Seventy-five years on from his death, DH Lawrence remains one of the literary world's most contentious and divisive figures. A new biography re-examines the legacy of the famous novelist.
By Neil Smith
BBC News entertainment reporter
For some, David Herbert Lawrence - author of The Rainbow, Women In Love and Sons and Lovers - is an artistic giant of visionary genius.
Lawrence was born in Eastwood in Nottinghamshire in 1885
To others he is "Dirty Bertie" - a prurient pedlar of obscene smut who compromised his legacy with the infamous Lady Chatterley's Lover.
DH Lawrence's works are the most widely taught English texts throughout the world, but their author's reputation has been severely blighted by charges of racism, sexism and fascism.
A major new biography, however, reappraises the life and work of the Nottinghamshire-born writer.
"Up till now, Lawrence has been perceived as a rough, tough, vitalist figure - an emotional, barely-educated genius whose works poured out of him," says John Worthen, author of DH Lawrence: The Life of an Outsider.
"But in reality he was a highly intellectual, introspective man and a very careful writer and craftsman."
Worthen, Emeritus Professor of DH Lawrence Studies at the University of Nottingham, argues that the novelist's astonishing productivity was more out of necessity than temperament.
"He wrote so much because his books didn't sell many copies.
"Most of the other great writers of the early part of the 20th century - Virginia Woolf for example - didn't have to earn their living by writing, but he did."
Lady Chatterley's Lover was filmed by the BBC in 1993
Worthen is also keen to stress the importance of Lawrence's wife Frieda, in spite of their volatile and sometimes violent relationship.
Six years older than the then 27-year-old author, Frieda Weekley (nee von Richthofen) was married and had three children when they met.
She and Lawrence eloped and married in 1914, although their stormy union was tested by financial worries and her affair with Italian soldier Angelo Ravagli.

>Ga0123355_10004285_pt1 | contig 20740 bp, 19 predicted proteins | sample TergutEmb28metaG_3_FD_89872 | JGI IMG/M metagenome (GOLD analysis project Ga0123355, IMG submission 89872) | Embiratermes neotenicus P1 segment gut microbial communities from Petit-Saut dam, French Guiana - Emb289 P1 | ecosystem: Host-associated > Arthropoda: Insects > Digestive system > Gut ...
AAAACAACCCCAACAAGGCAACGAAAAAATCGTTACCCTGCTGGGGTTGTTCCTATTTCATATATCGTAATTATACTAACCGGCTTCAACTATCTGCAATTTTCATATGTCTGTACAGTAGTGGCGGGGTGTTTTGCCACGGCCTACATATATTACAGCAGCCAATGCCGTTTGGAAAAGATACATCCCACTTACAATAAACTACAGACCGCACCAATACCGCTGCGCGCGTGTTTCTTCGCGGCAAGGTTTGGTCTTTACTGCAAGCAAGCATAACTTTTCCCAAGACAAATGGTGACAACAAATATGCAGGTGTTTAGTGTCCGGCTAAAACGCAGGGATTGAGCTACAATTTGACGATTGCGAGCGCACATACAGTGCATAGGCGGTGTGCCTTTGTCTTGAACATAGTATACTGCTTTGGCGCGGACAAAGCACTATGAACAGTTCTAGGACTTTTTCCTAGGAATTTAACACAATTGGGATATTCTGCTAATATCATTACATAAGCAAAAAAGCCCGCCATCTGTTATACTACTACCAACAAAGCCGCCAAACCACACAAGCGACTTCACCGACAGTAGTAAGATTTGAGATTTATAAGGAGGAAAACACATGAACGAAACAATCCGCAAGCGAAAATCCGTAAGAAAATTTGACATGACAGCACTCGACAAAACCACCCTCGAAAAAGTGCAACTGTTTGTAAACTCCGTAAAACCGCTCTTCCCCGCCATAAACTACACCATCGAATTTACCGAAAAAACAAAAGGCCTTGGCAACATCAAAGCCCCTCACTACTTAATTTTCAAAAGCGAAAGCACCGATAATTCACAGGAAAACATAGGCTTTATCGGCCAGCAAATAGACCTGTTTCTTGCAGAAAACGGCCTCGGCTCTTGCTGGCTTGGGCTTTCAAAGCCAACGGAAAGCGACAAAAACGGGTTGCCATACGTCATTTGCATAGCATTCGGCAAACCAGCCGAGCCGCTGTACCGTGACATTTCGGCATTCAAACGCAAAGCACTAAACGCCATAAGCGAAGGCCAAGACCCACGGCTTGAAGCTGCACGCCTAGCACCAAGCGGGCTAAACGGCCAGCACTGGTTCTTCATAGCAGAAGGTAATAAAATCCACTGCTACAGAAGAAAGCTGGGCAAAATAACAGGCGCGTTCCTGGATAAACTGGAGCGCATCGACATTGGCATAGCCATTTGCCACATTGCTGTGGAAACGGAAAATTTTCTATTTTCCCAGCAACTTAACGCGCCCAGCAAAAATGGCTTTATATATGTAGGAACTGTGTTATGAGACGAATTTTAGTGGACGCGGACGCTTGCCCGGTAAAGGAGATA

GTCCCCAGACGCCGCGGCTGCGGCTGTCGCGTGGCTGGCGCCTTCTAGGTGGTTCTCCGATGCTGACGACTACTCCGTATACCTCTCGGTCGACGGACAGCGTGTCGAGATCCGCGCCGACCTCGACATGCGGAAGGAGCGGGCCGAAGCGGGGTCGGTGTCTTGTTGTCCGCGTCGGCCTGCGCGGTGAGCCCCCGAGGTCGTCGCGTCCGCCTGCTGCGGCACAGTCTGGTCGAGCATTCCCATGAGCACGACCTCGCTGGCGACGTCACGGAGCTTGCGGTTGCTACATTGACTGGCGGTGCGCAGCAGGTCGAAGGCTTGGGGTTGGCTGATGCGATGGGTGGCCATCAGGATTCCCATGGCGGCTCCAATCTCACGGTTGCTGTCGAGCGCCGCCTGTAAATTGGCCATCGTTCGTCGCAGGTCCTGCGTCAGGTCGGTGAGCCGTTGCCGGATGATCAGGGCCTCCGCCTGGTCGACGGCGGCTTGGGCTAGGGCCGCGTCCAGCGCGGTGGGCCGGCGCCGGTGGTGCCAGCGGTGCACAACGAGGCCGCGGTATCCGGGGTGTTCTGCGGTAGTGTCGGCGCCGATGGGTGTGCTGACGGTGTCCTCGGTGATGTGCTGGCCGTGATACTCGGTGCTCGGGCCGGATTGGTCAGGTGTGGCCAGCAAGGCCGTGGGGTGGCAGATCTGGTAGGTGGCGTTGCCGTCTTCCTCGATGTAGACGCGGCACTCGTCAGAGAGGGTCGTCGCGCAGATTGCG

Nevertheless, Worthen contends she had a "crucial" influence on his writing career.
"Meeting her was the biggest forward movement in his life," he says.
"Frieda was a revelation because she was so different from him - a natural, instinctive, straightforward person. She really changed the way he thought and felt."
Worthen's book contains hitherto unpublished letters from Frieda that offer a fresh take on her creative input.
"She was intensely involved in his writing, and when she wasn't his books got very strange.
The book's British publishers were prosecuted for obscenity in 1960
"The Boy in the Bush, for example, was written entirely without Frieda's influence - and it shows."
In his biography, Worthen argues that Lawrence channelled his lifelong melancholy into his anger, using it as a spark for his writing.
"His melancholy came out of his peculiar self-containment and loneliness," explains the 62-year-old academic.
"Lawrence was detached from almost every context you can imagine: background, family, the literary world.
"His self-containment was partly a defence against melancholy, and partly a consequence of it."
Worthen, whose career as a Lawrence biographer began in the 1980s, admits his subject's oeuvre has been overshadowed by the Lady Chatterley controversy.
But, he suggests, writing such a notorious cause celebre was, at heart, a "courageous" act.
"When Lawrence wrote it I don't think he'd seen another sexually explicit book in his life," he explains.
"He was entering a new field as a writer, which is an exciting thing for an established writer to be doing."
The author also hopes his book will rebut accusations that Lawrence flirted with fascism and harboured anti-Semitic views.
"I want to tell the story as it is, get the facts right and clear away some myths," he says.
"But what will rehabilitate Lawrence more than anything is people reading his books."
DH Lawrence: The Life of an Outsider is published by Penguin on 3 March.